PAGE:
Chocolate. Yes you heard that right. Evidently it’s a new trend in the world of confectionery: gritty though not necessarily darker “Mexican style” chocolate bars. The story was in the Wall Street Journal on Wednesday but I just came across it this morning. It’s here, but behind the WSJ paywall. Here are the lead paragraphs if you’re wondering what this is all about:
Craft chocolatiers are using ancient techniques of the Aztecs and Mayans to create a dairy-free, low-fat product with a consistency a bit like crunchy dirt. Some chocolate lovers can’t seem to get enough of it.
This type of chocolate, sometimes called Mexican-style or stone-ground chocolate, is earthier, spicier and generally made with less sugar than sweet, creamy, European-style chocolate.
With Mexican-style chocolate, cocoa beans are roasted and shelled to yield edible cocoa-bean “nibs,” which get ground into a coarse liquor and then mixed with sugar. Most makers temper the product, raising and lowering the temperature before pouring it into molds.
Grinding, often done with stone disks, is the crucial step that creates the characteristic texture.
“We are seeing this return to chocolate-making roots,” says Carla Martin, a Harvard University lecturer in the department of African and African American Studies who specializes in the study of chocolate.
Nice work if you can get it! Anyway, the odd thing about all this is that that those coarse Mexican chocolate disks you find in grocery stores aren’t meant to be eaten like candy. You use them to make silky smooth drinking chocolate. The story notes the distinction but fails to observe the way in which it undermines the whole “chocolate returning to its roots” narrative being created here. There’s nothing traditional or authentic about eating gritty chocolate bars. No self-respecting Aztec or Mayan would ever have chomped down on a hard mass of sandy ground cacao for fun. If I were one of their modern-day descendants I’d be insulted! But then you hit the key paragraphs:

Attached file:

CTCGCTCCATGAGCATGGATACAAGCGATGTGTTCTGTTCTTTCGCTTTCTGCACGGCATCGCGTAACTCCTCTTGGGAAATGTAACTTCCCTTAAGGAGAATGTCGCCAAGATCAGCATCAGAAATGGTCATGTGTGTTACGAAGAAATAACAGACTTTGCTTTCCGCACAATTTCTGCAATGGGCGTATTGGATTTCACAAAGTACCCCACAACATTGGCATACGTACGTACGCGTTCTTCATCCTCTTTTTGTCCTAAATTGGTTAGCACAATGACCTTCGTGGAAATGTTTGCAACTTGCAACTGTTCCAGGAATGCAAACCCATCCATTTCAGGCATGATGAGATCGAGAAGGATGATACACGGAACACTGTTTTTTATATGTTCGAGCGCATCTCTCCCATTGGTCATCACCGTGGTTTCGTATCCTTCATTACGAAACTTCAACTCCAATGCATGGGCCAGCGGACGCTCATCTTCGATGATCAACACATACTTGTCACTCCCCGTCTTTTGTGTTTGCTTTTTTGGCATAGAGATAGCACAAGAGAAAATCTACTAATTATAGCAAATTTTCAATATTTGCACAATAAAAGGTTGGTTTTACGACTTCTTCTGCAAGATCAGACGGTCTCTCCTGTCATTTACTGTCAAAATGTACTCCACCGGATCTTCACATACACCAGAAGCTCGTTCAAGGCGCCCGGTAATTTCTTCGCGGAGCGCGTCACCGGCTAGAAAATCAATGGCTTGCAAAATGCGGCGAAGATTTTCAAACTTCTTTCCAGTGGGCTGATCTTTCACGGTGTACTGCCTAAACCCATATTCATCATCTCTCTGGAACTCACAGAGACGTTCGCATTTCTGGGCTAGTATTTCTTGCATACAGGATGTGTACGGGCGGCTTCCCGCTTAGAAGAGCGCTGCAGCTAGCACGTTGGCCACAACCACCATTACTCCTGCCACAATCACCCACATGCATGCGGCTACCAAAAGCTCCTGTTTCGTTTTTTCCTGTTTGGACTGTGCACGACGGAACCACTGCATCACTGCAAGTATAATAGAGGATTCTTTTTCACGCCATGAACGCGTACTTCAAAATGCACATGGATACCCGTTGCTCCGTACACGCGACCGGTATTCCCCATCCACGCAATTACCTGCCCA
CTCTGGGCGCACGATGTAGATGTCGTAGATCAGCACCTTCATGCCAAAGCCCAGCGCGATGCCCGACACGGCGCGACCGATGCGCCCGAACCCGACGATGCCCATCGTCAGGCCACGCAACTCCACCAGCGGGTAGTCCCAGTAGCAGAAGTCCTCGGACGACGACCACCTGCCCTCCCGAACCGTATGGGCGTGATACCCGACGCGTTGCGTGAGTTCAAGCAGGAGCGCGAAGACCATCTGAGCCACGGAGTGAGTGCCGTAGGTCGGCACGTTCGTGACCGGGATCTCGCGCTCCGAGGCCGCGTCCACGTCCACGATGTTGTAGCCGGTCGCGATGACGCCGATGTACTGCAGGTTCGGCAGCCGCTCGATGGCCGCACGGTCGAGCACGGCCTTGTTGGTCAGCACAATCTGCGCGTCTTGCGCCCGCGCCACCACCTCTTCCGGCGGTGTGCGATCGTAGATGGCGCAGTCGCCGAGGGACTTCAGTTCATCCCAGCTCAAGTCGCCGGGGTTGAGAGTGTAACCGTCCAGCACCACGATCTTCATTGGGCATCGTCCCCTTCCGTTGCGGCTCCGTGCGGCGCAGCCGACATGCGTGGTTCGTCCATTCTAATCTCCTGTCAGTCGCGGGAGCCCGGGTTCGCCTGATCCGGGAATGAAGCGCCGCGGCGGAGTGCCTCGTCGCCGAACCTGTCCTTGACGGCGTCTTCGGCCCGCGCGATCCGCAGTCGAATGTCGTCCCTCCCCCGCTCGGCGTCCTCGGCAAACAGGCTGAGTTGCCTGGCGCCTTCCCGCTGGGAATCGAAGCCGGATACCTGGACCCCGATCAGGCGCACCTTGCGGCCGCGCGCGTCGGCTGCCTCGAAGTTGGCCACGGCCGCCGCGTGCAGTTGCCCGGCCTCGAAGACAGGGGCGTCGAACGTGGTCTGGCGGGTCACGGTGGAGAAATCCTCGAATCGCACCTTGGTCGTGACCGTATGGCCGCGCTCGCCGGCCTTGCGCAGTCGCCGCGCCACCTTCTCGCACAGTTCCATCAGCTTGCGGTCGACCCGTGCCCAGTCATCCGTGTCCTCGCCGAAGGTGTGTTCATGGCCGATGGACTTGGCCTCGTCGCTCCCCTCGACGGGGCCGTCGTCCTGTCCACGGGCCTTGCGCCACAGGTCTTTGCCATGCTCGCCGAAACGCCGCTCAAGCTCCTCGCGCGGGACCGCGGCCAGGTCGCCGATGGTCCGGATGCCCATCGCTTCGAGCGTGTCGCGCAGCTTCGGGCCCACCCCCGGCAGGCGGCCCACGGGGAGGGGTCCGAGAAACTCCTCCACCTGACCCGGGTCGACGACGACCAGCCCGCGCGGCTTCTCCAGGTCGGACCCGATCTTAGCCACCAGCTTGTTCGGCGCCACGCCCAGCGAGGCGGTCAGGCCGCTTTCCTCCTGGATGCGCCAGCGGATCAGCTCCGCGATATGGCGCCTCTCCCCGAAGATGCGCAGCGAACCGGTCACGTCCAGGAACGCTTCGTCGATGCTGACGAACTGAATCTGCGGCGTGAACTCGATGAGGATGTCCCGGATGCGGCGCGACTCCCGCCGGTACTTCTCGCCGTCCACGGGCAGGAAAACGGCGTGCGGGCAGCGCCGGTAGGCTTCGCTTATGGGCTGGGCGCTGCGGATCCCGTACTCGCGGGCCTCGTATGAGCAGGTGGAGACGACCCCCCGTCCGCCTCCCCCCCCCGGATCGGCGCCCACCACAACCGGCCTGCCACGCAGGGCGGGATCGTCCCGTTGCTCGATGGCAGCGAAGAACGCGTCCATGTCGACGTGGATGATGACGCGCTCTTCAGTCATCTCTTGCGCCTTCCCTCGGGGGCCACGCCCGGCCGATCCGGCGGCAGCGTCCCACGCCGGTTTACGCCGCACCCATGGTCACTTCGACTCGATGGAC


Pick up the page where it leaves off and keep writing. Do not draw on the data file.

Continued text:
Though most stone-ground chocolate adds sugar, it doesn’t typically add cocoa butter, yielding a less-processed product than what European-style chocolatiers make with conching machines, which knead chocolate to create an evenly blended bar.
That is a major reason stone-ground chocolate has become popular with young entrepreneurs: It doesn’t rely on pricey refining equipment.
Which is another way of saying that a lot of “stone ground” chocolate is the product of inexperienced chocolate makers who don’t have much equipment or know-how. So instead of talking smoothness and quality they shift the terms of the conversation to “processing”, “refining” and “ancient techniques”. What was once coarse and gritty is now “authentic” and “stone ground”. That deserves a Clio award.
But it seems to me there’s a real business problem here beyond the advertising slight-of-hand. A big part of the stone ground trend appears to be about lowering the bar to entry (no pun intended) to get into the chocolate industry. The trouble I see is that some of these entrepreneurs are lowering the bar so far that just about anyone with a food processor and some ring molds could conceivably do what they’re doing.
Forgive me for sounding cranky here, but in truth my first reaction when I read this story was: what a crock! But I have to admit I’ve been wrong before. And really, who am I to interfere with budding chocolatiers trying to make a buck? Maybe I need to just pour myself another cup of strong tea and get with the stone ground program. Here’s to nibs in your teeth!